‘We didn’t know anything concrete’: UNC emergency alerts draw criticism

For several confusing hours, students were unclear about their safety during the recent campus shooting at the University of North Carolina-Chapel Hill.
Aerial over the University of North Carolina at Chapel Hill in the spring. (Getty Images)

For more than three hours on August 28, a Monday, a student at the University of North Carolina-Chapel Hill sheltered in place, worrying about her friends in neighboring buildings while listening to a live police broadcast feed, trying to piece together what had just happened. 

“It reminded me of the time I had been sheltered in my high school during an active shooting during my freshman year,” the student, who is a junior, told EdScoop. “It was retraumatizing for me, and for many of my friends. We didn’t know exactly what was happening, but we knew someone had died on campus.” 

One week after UNC’s fall semester began, associate professor Zijie Yan was shot and killed in Caudill Labs, a campus chemistry lab. About two hours after the shooting, officers with the Chapel Hill Police Department arrested Tailei Qi, a 34-year-old physical sciences graduate student, near his residence about two miles from campus on first-degree murder charges. Prior to the shooting, Yan and Qi coauthored research papers together.

Between messages from the university’s emergency communication system, called Alert Carolina, updates from friends around campus and rumors circulating online, it was difficult for students to discern rumors from what was actually happening while they sheltered in place. According to reports from the Daily Tarheel, some professors continued on with class despite emergency sirens and an alert that an armed and dangerous person was “on or near campus.”


The first campus alert was issued at 1:04 p.m., just minutes after shots were fired. From that point on, campus police issued regular alerts urging those on campus to shelter in place and avoid the university while the suspect was at large. At 4:14 p.m., the university issued an “all clear” message.

Confusion on campus

Despite following campus protocol for distributing information in an emergency situation, some students and staff on campus remained confused while sheltering in place, according to reporting from the campus newspaper and other local media. They didn’t know whether or not the shooting on campus was ongoing, where the incident occurred or if the suspect had been apprehended. 

“Our messaging protocol regarding frequent updates during an ongoing situation is based on a best practice in emergency response, which is to send updates to continue to shelter in place via social media rather than text messages to avoid alerting a dangerous person to students’ locations if an emergency alert causes their phone to chime,” Erin Spandorf, a media relations manager at UNC, wrote in an email to EdScoop. “Alert Carolina texts shared the most critical information that our community needed to know, that the situation was ongoing and that everyone should avoid campus or, if on campus, remain sheltered in place.”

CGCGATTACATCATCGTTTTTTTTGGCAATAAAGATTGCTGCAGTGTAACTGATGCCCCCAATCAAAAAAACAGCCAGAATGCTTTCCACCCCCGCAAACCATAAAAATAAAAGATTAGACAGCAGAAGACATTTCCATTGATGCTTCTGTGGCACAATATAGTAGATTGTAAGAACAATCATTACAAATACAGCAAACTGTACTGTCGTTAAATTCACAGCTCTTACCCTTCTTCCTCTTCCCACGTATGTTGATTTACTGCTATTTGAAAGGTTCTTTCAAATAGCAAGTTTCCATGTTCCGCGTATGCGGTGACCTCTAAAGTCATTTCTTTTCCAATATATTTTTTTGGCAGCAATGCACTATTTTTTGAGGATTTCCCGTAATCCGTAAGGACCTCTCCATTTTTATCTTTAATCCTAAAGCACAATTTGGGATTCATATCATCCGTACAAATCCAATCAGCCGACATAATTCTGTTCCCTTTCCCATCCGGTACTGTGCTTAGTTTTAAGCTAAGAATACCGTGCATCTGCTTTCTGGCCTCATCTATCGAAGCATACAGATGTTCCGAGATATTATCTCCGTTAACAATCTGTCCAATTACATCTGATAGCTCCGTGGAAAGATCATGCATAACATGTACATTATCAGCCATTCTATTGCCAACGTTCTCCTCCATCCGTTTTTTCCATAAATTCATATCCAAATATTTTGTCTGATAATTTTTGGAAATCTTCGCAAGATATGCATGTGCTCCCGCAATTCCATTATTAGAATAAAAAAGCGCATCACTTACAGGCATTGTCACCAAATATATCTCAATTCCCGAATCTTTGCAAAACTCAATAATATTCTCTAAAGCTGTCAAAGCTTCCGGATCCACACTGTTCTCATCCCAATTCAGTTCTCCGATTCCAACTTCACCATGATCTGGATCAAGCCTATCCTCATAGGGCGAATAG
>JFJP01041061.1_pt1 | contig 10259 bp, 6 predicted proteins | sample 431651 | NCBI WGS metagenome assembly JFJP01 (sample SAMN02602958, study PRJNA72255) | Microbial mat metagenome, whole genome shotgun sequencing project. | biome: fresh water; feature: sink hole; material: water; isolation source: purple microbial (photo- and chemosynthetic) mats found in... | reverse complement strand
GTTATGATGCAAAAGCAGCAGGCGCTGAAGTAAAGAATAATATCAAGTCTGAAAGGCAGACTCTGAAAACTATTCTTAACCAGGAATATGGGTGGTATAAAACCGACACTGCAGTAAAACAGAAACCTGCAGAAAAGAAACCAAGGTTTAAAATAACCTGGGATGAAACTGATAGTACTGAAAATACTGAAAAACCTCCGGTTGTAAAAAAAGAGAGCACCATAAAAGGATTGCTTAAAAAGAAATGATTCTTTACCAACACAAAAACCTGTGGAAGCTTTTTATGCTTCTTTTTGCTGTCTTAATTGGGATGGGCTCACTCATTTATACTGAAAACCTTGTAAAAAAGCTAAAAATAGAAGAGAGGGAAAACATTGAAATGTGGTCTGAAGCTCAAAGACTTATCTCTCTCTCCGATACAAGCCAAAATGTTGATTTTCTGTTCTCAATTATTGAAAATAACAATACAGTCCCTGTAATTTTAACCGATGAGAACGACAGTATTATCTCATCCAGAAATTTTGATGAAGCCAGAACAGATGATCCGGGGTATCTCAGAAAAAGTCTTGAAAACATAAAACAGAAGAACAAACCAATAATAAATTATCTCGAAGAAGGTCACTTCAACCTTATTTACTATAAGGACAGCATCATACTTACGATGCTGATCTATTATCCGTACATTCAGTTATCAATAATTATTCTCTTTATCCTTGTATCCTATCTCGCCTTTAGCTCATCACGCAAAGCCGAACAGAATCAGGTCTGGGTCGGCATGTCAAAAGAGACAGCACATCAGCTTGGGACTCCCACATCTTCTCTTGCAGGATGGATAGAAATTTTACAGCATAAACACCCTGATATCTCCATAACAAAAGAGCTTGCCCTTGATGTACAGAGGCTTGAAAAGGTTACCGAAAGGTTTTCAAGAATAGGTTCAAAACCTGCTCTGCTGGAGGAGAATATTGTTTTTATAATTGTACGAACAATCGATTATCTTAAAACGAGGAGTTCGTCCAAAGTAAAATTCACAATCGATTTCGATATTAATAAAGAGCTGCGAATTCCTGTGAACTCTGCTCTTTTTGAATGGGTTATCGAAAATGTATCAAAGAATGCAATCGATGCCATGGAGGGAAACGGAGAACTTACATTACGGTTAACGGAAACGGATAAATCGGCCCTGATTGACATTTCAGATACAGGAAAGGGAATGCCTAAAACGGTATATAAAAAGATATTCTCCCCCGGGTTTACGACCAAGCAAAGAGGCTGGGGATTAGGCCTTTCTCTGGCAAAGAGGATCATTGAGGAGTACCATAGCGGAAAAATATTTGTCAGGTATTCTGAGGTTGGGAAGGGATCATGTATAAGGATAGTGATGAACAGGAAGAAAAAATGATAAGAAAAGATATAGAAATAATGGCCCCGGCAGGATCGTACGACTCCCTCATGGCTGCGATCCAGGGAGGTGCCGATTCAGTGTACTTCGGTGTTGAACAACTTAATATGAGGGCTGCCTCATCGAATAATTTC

Prompt, transparent communication is typically best practice for communications in most emergency situations, according to the Federal Emergency Management Agency. But in some scenarios, law enforcement might elect to withhold certain details that could hinder an investigation, according to the International Association of Chiefs of Police.


But some students have criticized the vague and limited information made available during the crisis.

“Any clarity — any at all — would’ve been helpful,” wrote a pair of students in a column about “poor crisis communication” published by the Daily Tarheel. “From that moment on, we have been trying to piece together what actually happened. Our confusion, and the way we were forced to fill in the gaps ourselves, made an already horrific situation all the more terrifying.”

The student who spoke with EdScoop said that even as a third-year student she’d never been made aware of any active shooting drills available on campus for students.

“We didn’t know anything concrete until hours after we left school,” she told EdScoop. “The only way I knew how to react to the active shooter was because I had been a witness to another active shooting in my high school.”

Active shooter training


The university offers active shooter trainings and resources, but they’re mainly geared toward faculty and staff. UNC public safety officials offer active assailant training to any campus group that requests it. The only student-centered public safety campaigns include an email at the beginning of every semester detailing safety resources and a preparedness festival held each fall by the campus’ emergency management team. 

Last year’s preparedness festival, held in late September, included demonstrations on fire safety, self defense, CPR and how to build an emergency kit, among other skills shared by emergency responders. It did not include any programming specific to how to respond in the event of an active shooter.

Reflecting on the incident and her campus’ response, the student said she thinks active shooter training should be required for all students and that emergency communications could be improved to include more details.

The university was non-committal.

“As with any major incident or emergency on campus, the university will examine our policies and procedures and determine what changes need to be made,” Spandorf, the university spokesperson, said.

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